Extraordinary Journeys: An Acquisition Expedition
(8 pages of text)
In late 2015, the chief executive officer of Extraordinary Journeys, an African safari tour operator, faced a rare opportunity to buy a smaller competitor, Safari Specialists Inc. The chief executive officer worried that her firm's strong organic growth would slow, and she was interested in examining alternative growth strategies. The smaller company was offered at a reasonable price and had a remarkably similar organizational culture. On the other hand, it relied heavily on outside contractors, not employees, creating potentially difficult human resources challenges. Further, it was located in rural Georgia, far from the Extraordinary Journeys home office in downtown Manhattan. All things considered, the chief executive officer was wondering if she should buy her competitor.
This case could be taught as part of an undergraduate- or graduate-level course in strategy, corporate finance, or HR. This case was originally written for use as an integration exercise in a capstone MBA strategic management class. It is meant to tie together business strategy, HR strategy, and corporate finance. There is a good deal of information in the case, so professors in strategy, management, and finance can guide the discussion in a broad range of directions that are relevant for their specific courses. This case was written to fill a specific gap around teaching strategy holistically to students who struggle to integrate multiple business disciplines. After working through the case and assignment questions, students will be able to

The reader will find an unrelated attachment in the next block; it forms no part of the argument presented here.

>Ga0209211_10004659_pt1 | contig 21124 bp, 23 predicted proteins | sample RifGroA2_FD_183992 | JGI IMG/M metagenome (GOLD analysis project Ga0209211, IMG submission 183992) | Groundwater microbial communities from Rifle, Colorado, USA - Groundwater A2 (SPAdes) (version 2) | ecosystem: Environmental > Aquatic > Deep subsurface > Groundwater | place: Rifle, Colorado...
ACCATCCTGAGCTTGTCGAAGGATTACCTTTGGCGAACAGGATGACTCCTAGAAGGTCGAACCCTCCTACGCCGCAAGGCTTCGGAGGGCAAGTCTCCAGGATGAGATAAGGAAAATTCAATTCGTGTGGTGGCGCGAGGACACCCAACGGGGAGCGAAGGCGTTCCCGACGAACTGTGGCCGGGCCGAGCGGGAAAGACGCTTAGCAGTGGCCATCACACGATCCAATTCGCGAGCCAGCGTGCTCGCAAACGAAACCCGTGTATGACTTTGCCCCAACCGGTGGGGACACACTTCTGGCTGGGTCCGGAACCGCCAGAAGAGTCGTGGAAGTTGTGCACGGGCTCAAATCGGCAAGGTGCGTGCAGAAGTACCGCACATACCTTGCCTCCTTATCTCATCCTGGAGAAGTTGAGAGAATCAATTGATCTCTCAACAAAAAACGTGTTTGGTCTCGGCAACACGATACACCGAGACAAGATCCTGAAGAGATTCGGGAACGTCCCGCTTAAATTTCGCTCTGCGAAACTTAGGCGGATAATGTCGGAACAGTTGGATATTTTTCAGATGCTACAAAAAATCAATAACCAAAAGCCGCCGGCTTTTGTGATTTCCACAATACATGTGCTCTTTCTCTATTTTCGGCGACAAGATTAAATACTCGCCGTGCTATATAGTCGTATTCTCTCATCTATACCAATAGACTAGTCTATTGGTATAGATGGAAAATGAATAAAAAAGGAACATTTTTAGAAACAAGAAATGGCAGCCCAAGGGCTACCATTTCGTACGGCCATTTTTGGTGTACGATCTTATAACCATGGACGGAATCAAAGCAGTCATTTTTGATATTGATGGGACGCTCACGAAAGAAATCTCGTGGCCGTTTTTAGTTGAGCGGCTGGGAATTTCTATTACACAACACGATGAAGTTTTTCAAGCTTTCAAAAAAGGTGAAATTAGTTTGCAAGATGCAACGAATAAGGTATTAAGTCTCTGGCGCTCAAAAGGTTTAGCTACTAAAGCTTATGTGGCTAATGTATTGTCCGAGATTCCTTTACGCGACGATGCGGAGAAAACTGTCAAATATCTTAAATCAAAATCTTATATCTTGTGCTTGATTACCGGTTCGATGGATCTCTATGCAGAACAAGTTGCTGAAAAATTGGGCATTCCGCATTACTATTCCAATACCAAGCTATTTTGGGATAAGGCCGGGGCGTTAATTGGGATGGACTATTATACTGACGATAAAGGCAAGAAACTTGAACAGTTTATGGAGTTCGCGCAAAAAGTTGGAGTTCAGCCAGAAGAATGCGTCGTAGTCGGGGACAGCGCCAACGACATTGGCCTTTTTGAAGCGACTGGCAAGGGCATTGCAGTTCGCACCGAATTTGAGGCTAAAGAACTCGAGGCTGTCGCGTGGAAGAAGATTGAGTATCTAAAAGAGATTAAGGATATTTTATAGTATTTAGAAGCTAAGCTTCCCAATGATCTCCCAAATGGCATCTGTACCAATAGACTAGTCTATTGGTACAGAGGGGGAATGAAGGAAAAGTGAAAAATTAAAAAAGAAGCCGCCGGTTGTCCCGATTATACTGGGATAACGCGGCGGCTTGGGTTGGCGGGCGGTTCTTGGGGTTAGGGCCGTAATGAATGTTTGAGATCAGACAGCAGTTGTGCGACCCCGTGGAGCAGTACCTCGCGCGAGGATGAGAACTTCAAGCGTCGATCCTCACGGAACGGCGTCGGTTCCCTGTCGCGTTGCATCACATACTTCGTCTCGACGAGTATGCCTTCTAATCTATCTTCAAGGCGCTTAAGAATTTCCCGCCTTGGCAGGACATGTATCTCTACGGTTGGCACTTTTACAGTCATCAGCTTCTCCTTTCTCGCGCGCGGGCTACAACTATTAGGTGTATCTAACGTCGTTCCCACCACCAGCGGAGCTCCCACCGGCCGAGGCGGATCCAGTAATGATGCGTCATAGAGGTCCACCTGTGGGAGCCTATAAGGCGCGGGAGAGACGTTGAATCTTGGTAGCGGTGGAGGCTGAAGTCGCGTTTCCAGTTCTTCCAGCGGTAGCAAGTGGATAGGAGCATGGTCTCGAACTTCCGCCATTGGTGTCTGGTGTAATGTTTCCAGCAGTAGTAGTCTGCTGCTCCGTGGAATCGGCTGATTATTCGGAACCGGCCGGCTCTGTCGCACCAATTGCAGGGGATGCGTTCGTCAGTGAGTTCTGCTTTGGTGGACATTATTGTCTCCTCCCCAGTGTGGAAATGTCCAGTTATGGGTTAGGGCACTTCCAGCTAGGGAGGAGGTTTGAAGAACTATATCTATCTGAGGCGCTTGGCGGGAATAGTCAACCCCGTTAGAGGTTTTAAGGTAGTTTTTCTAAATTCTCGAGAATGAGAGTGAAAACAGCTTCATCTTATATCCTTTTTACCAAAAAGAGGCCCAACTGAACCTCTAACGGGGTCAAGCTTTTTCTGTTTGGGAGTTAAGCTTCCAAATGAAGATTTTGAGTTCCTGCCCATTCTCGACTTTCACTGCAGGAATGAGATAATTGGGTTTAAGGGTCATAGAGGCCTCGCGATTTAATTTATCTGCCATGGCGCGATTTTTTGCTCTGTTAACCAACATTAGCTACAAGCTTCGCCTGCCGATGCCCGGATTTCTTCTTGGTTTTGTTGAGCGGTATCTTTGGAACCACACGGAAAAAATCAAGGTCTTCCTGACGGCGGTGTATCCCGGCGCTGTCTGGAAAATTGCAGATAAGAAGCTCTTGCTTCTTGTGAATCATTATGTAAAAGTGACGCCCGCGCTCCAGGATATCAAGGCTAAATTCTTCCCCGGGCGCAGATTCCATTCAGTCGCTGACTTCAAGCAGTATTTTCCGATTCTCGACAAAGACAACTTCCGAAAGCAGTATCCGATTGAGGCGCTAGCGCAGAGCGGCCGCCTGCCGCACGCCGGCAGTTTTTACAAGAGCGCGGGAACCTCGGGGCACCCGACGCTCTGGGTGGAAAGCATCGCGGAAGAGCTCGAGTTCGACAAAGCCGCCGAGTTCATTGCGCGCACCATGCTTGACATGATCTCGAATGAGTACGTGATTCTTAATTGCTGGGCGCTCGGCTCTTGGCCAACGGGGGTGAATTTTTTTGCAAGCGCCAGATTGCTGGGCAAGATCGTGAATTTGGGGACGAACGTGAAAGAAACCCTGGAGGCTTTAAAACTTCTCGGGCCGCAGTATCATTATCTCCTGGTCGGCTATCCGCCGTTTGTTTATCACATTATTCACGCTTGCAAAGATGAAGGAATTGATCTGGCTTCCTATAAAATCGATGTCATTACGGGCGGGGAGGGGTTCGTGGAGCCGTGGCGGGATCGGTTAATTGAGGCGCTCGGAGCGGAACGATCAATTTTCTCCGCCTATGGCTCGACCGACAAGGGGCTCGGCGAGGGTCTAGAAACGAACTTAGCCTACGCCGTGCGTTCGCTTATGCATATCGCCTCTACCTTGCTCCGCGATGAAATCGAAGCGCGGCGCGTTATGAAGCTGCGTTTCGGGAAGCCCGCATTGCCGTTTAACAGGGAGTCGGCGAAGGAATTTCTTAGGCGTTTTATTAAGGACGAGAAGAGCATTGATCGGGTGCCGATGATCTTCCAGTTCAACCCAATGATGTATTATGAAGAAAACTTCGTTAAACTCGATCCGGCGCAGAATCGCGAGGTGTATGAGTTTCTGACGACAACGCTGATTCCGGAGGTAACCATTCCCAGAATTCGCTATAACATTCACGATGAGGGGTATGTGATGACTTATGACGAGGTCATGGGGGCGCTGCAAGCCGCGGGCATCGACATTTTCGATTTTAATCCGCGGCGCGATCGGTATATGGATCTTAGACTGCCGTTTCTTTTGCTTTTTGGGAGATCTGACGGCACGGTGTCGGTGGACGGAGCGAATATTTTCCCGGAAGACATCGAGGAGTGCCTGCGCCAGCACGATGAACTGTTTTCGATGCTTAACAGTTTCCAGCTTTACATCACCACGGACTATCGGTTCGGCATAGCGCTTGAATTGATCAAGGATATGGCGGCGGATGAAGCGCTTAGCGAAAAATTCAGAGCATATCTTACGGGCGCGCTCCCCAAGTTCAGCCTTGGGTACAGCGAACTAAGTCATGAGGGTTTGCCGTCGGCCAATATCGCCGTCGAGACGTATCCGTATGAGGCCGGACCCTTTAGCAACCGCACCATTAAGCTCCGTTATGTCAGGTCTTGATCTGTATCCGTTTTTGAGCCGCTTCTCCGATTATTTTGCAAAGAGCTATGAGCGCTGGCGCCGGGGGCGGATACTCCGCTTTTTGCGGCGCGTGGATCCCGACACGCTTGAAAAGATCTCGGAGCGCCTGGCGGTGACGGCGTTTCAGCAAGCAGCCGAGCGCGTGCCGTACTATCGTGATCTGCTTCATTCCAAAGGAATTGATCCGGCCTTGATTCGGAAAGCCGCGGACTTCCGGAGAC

- integrate strategy with critical corporate finance and human resources (HR) topics;
- use the theories of Porter, and Ghemawat and Rivkin to analyze the core competitive advantage of EJ in order to decide if a mergers-and-acquisitions (M&A) activity makes sense;
- understand the analysis of critical qualitative factors in a primarily quantitative M&A decision; and
- better understand the structure of the travel industry, especially within the luxury segment.
Arts, Entertainment, Sports and Recreation
United States, Small, 2015
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